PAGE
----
Walkabout In The Weminuche Wilderness

Herschel Smith · 05 Aug 2018 · 40 Comments

"There are no socialists in the bush" - HPS All of my physical training only barely prepared me for the difficulty of the Weminuche Wilderness (pronounced with the "e" silent).  It's National Forest land, not National Park.  The Department of Agriculture no longer prints maps of the area, so we relied on NatGeo for the map, and it's good, but not perfect. We have a lot of ground to cover, including traveling with firearms, the modification I made to one of my guns for the trip, the actors…… [read more]

Stag Arms To Leave Connecticut

BY Herschel Smith
1 week, 2 days ago

News from Connecticut.

Stag Arms, a New Britain manufacturer of automatic and semiautomatic AR-15 rifles, announced Friday it’s leaving the city for a yet-to-be-determined site that offers “significant support for the firearms industry.”

Stag Arms announced its board of directors decided to relocate as part of its “strategic initiative to significantly improve the overall customer experience.”

“The location of Stag’s new headquarters has not been finalized but the board has narrowed down the options to a short list of vibrant communities where there is significant support for the firearms industry,” the company said in a statement posted on Facebook.

New Britain Mayor Erin Stewart said the announcement “comes as no surprise.”

“We have known for many years that Stag has been courted by other states following the passage of more stringent gun laws here in Connecticut,” she said in an emailed statement. “Quite frankly, I’m surprised it took this long.”

Good.  It couldn’t happen to a better state – or worse state – or whatever.  I hate that it took this long.  I hope Connecticut suffers financially from this at least a little bit.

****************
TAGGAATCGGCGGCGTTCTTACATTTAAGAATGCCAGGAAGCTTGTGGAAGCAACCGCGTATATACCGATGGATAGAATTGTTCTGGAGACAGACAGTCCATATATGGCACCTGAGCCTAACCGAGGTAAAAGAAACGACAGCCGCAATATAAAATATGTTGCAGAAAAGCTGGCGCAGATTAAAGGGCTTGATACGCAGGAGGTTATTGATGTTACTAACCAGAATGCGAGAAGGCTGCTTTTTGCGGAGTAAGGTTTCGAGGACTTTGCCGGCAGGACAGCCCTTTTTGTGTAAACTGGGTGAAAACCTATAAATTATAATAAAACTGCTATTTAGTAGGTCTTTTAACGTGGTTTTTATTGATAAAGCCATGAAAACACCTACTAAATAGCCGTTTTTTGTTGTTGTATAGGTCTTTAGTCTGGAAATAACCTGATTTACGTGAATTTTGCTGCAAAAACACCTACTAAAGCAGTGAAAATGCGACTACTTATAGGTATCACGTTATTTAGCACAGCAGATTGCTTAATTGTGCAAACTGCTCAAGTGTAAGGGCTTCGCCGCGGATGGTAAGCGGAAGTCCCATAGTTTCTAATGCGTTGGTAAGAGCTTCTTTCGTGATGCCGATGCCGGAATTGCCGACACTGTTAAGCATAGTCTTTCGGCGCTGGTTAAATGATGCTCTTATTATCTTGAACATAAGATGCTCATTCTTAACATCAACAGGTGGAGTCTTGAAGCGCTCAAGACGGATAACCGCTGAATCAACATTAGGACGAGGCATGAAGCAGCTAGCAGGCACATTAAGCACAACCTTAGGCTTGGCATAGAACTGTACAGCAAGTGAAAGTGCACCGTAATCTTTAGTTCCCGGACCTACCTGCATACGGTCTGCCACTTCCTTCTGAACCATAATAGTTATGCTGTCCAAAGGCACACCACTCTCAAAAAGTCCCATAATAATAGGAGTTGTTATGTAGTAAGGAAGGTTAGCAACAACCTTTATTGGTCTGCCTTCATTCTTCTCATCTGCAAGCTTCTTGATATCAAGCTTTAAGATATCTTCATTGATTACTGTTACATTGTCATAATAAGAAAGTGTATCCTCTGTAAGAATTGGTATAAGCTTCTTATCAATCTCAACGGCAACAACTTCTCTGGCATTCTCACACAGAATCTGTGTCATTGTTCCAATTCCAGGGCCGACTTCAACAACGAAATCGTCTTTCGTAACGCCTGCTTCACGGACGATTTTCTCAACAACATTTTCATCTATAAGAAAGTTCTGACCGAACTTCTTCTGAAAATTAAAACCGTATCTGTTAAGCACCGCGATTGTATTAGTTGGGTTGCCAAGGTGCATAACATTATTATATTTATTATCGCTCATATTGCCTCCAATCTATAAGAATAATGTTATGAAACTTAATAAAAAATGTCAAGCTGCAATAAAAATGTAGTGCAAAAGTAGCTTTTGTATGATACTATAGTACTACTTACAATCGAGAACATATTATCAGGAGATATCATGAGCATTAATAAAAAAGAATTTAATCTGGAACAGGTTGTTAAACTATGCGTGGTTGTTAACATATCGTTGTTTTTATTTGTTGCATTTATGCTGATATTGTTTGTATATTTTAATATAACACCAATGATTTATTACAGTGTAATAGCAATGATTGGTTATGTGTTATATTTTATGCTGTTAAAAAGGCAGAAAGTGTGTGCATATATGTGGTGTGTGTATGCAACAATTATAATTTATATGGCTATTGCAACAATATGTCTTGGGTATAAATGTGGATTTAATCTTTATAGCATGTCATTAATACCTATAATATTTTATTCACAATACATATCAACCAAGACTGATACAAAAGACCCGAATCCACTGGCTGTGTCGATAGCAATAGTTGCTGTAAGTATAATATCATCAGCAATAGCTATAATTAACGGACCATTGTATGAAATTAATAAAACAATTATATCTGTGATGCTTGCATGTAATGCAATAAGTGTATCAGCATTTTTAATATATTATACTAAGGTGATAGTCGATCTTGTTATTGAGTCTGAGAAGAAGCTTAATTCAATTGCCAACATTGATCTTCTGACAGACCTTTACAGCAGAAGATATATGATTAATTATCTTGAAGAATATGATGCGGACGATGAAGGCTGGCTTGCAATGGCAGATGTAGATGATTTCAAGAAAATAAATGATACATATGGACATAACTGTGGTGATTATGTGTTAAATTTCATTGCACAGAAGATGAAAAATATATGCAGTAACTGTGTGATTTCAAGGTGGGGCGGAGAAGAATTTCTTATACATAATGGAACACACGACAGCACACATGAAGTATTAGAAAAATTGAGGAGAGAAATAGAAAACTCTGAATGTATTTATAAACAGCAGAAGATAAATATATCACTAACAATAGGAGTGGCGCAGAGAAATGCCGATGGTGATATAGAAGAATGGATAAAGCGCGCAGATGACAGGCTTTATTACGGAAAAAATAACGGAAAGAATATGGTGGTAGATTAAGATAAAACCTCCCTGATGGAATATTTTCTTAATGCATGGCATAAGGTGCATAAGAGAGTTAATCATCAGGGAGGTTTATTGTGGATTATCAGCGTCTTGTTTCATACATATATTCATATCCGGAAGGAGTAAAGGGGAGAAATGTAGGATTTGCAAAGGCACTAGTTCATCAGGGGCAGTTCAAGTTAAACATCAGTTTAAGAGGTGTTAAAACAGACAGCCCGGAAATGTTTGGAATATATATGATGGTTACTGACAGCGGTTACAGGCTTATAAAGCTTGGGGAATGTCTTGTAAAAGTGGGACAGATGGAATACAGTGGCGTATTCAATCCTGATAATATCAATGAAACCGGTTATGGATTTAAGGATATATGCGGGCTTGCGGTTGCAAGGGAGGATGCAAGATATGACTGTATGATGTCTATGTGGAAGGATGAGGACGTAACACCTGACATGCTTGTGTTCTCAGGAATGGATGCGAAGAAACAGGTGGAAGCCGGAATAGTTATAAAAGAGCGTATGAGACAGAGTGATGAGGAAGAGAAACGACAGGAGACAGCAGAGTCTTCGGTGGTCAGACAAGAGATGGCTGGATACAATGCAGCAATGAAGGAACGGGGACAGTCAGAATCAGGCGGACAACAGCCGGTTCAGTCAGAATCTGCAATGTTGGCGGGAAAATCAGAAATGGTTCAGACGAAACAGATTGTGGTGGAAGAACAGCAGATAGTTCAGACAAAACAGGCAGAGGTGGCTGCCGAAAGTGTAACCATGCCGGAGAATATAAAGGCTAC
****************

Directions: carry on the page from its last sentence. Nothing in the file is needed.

Stag Arms Continues To Operate In Connecticut

BY Herschel Smith
4 years, 12 months ago

WTNH.com:

14 months ago there were about 200.

“After the law was passed, unfortunately, it did nothing to make the state safer and in fact it hurt jobs in the state of Connecticut so unfortunately now we’re down to about 150 employees,” Malkowski said.

For Malkowski that was very hard because he says it was the first time he had to layoff employees in the eleven years he has run ‘Stag Arms.’

As for the years ahead … and if his company does see any growth again what will he do?

“Any future expansion we do for business we will look to other states,” he said, adding, “just because of how difficult it is to operate in the state of Connecticut but for right now we’re going to be operating here.”

He says that he has lost some regular customers, as several smaller gun shops have closed around the state and some out of state customers are unhappy that he continues to operate here.

He says, “they would rather see us in a different place.”

Maybe they will hang on until they are out of business entirely.  They could choose to move to a free state and repair their image, but apparently that’s too difficult for them.  I do understand the trauma of relocation and move of a business, including all of the employees.  But the alternative seems to be death of the company.